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Zimbabwe's Mugabe seen with army chief amid uncertainty over future

Zimbabwe's Mugabe seen with army chief amid uncertainty over future
By Seamus Kearney
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Photos have been released of the meeting but the veteran leader is reportedly resisting pressure to step down following the military takeover.


Zimbabwe’s Robert Mugabe has been pictured shaking hands with the country’s military chief a day after the army seized power. It has led to confusion over reports that the 93-year-old’s long rule was at an end.

State-run media published photos of Mugabe meeting General Constantino Chiwenga at the president’s state offices and residence in the capital Harare on Thursday afternoon. He had unexpectedly driven from his compound to the venue.

The pictures also included the defence minister and two South African envoys sent to mediate the crisis.

The veteran leader – in power since 1980 – is insisting he remains Zimbabwe’s only legitimate ruler and is refusing to quit. But pressure is mounting on the former guerilla to accept offers of a graceful exit, according to sources.

Earlier, the Reuters news agency cited intelligence sources who said the 93-year-old was resisting an attempt at mediation by a priest, following Wednesday’s military takeover.
Robert Mugabe is seen meeting General Constantino Chiwenga at State House in Harare on Thursday. Photograph: Zimpapers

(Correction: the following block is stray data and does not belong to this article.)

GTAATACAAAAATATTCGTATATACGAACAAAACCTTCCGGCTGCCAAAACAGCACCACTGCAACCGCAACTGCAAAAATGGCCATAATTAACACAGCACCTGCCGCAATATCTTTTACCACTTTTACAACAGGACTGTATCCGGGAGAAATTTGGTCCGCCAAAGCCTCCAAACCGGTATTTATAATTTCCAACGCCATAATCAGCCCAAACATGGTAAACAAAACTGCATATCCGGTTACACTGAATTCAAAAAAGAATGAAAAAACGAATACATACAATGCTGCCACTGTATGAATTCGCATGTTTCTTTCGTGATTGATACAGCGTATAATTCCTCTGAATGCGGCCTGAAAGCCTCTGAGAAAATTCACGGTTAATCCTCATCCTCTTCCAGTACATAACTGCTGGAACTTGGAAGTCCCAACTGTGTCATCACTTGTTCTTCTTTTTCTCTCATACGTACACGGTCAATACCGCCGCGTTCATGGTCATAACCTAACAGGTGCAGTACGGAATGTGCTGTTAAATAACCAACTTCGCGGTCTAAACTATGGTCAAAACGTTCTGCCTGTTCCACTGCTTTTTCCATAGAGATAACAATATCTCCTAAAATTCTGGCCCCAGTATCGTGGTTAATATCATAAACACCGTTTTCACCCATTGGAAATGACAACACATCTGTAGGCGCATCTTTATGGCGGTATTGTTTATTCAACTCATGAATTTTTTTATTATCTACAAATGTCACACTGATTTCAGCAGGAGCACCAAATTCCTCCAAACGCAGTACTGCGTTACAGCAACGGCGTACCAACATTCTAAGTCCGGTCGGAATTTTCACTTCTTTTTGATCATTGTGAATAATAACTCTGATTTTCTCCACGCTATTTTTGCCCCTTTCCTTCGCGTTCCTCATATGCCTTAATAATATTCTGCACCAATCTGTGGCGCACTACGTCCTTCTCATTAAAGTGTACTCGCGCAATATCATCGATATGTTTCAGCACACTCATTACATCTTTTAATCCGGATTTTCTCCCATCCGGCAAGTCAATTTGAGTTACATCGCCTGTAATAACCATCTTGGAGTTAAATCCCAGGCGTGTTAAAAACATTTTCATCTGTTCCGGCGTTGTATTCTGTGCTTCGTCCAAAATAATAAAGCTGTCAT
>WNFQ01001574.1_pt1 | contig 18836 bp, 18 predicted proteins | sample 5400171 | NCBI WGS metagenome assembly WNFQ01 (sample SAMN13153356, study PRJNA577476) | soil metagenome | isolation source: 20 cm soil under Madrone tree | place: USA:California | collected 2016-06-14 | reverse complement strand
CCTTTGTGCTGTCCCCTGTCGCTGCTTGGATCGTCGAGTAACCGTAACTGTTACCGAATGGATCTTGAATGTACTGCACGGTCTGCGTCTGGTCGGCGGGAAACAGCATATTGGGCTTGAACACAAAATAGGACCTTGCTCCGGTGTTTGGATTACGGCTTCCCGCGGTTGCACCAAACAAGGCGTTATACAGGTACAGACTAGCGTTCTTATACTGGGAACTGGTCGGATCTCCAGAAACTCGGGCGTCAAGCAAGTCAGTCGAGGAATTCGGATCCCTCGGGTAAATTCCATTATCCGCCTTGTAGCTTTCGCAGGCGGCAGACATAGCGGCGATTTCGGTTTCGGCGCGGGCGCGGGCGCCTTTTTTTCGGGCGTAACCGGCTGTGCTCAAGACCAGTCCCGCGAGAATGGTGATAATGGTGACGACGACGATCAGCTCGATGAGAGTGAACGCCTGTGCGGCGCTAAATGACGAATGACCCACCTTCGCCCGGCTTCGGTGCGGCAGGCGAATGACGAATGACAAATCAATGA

Opposition leader Morgan Tsvangirai called for Mugabe’s departure “in the interest of the people” in a statement read to reporters. Tsvangirai pointedly referred to him as “Mr Rogert Mugabe”, not president.

One woman in Harare said: “Everything is normal. Everywhere is normal. All the shops are open. People are back to work. They are at work, even yesterday. The situation is just normal.”

But one man said: “Business at the moment is terrible because no customers. I think it’s a problem of money. There’s no money around. So we’re struggling to get money.”

Mugabe and his family have been under house arrest, with the military saying it targeted what it calls “criminals” in the presidential entourage.

If Mugabe’s political demise marks the end of Africa’s “big man” leaders, enriching themselves as they repress and exploit their people, good riddance.

— Kenneth Roth (@KenRoth) November 16, 2017

Tendai Biti, an opposition leader and former finance minister, said: “Quite clearly the real issue now is how to we go back to our former, legitimate legal order.

“And in my view this is the time to introduce an inclusive national transitional authority, that will establish a roadmap towards a democracy that will set the basis of a new election.”

#Zimbabwe‘s Mugabe meets South African envoys at state house – state newspaper

— Reuters Africa (@ReutersAfrica) November 16, 2017

All eyes are also now on the vice-president who was ousted this month, Emmerson Mnangagwa, to see what role he may play in any political solution.

Here are the key figures behind Zimbabwe’s political crisis

— Financial Times (@FT) November 16, 2017

with Reuters

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